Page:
- Edward Feser writes at his blog:
“That secondary causes are true causes, even if ultimately dependent on God, is necessary if natural science is to be possible. If occasionalism were true, absolutely everything that happens would, in effect, be comparable to a miracle and there would be no natural regularities to discover. Physics, chemistry, biology, and the like would be nothing other than branches of theology — the study of different sorts of divine action rather than of (say) the properties of magnetism, electricity, gravitation, hydrogen, helium, bodily organs, or genetic material as such. And if God’s ways are inscrutable (as they must be given that He is pure actuality, subsistent being itself, etc.), then there could in that case be little reason to expect regularity in any of these spheres. (As Alain Besançon has argued, a tendency toward an occasionalist conception of divine causality is part of what distinguishes Islam from Christianity – and this is no doubt one reason why natural science progressed in the West and stagnated within the Islamic world.)”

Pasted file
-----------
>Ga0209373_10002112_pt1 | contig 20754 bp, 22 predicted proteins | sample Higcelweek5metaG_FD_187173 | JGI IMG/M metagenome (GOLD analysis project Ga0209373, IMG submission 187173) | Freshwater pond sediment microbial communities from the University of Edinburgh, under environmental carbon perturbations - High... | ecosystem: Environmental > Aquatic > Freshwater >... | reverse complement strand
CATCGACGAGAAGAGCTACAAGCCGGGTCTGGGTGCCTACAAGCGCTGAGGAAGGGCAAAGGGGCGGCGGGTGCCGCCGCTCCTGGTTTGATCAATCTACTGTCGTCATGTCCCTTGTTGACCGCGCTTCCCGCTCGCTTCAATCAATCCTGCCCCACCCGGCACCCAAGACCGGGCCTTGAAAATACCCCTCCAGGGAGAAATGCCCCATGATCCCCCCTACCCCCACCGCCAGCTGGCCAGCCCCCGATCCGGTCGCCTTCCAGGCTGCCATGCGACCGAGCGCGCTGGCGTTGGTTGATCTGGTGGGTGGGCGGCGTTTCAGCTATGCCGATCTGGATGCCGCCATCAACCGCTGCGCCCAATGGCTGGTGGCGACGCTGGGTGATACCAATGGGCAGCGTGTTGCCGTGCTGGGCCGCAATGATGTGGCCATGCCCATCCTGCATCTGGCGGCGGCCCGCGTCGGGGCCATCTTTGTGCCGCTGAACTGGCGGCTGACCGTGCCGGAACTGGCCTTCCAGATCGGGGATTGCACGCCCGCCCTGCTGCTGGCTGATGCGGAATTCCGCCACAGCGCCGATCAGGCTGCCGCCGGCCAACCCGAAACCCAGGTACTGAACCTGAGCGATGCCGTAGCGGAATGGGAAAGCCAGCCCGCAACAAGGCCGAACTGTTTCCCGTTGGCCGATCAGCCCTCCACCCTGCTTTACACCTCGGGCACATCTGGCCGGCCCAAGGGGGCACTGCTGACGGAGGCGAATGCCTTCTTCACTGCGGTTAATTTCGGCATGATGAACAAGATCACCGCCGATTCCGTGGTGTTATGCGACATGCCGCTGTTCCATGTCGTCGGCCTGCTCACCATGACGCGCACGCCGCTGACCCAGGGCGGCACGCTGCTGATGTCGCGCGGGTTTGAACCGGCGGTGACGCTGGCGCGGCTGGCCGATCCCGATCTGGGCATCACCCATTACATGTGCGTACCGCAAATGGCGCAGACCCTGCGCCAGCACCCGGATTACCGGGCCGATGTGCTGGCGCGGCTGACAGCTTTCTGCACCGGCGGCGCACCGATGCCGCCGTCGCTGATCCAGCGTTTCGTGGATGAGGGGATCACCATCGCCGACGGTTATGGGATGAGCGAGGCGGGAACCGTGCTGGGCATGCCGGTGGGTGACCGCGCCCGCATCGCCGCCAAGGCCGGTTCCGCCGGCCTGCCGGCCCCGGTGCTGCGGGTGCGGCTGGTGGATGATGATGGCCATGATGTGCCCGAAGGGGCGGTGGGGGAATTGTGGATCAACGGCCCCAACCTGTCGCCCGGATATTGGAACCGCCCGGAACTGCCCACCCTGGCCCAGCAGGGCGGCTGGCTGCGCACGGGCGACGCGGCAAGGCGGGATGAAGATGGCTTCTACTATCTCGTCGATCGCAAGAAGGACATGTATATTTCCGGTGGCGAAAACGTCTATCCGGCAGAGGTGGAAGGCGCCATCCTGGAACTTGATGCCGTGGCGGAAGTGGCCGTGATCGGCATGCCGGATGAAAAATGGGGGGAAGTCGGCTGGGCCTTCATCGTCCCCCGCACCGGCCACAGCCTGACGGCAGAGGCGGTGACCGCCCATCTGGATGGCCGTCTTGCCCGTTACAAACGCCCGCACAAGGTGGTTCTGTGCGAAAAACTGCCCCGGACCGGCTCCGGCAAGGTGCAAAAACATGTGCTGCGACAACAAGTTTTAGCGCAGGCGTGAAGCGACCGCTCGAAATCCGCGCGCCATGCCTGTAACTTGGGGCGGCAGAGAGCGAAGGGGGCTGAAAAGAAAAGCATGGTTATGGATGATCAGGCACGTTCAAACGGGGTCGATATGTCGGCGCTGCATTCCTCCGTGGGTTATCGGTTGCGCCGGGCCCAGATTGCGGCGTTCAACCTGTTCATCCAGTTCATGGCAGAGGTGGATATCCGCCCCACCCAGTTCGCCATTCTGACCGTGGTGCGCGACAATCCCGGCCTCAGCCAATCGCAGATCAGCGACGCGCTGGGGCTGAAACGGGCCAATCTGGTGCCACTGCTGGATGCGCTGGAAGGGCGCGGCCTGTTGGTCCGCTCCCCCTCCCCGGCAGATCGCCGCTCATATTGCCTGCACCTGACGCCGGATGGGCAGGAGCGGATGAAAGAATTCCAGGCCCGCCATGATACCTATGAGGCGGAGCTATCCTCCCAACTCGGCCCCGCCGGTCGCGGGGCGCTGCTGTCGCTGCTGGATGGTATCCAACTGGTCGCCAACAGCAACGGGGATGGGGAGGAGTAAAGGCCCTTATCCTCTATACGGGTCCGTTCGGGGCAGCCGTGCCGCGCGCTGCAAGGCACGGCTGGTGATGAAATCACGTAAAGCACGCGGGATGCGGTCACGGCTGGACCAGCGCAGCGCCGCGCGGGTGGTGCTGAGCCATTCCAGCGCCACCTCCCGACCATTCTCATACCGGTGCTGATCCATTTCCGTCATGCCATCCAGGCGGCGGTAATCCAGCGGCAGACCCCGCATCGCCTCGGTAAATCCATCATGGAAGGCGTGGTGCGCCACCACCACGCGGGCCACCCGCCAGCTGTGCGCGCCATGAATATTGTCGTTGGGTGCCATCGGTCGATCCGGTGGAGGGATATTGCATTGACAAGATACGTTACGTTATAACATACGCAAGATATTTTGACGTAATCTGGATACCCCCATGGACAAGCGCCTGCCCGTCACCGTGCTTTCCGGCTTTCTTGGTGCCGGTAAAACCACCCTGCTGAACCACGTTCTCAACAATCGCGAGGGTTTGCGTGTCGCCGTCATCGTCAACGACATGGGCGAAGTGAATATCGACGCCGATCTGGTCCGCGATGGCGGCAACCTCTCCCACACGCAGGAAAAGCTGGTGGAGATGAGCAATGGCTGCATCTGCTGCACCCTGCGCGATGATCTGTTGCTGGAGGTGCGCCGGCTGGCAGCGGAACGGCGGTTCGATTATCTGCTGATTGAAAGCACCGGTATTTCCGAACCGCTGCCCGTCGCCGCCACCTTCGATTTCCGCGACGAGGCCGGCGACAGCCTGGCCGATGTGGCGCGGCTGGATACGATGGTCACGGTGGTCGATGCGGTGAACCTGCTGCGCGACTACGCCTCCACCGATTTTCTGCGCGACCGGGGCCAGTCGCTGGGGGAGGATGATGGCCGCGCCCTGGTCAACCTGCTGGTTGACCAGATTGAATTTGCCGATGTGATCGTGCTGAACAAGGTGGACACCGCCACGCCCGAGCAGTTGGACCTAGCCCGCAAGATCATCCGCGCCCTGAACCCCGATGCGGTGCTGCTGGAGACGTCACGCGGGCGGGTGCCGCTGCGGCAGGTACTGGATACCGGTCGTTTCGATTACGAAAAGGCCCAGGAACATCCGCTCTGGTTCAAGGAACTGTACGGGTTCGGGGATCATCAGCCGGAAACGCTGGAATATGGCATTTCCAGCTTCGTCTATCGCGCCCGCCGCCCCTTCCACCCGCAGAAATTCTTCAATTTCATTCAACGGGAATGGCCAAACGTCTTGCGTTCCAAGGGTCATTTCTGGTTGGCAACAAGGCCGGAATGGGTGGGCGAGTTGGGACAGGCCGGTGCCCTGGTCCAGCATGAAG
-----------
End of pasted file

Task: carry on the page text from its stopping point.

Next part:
- And MercatorNet hosts an interview with John G. West on C. S. Lewis’ worries about scientism:
“Finally, Lewis saw that science, like magic, can be a quest for power over nature and our fellow human beings. Many times that power will be used for good, but if modern science is cut off from traditional ethical norms, its power may be increasingly misused. During Lewis’s own lifetime, he saw the horrific results of the misuse of science in the eugenics movement and its effort to breed a master race by applying the principles of Darwinian biology.”
- And finally, a new study suggests that reconstructions of early land-dwelling tetrapods might have the backbones backwards. This isn’t, of course, the first time this sort of thing has happened in paleontology.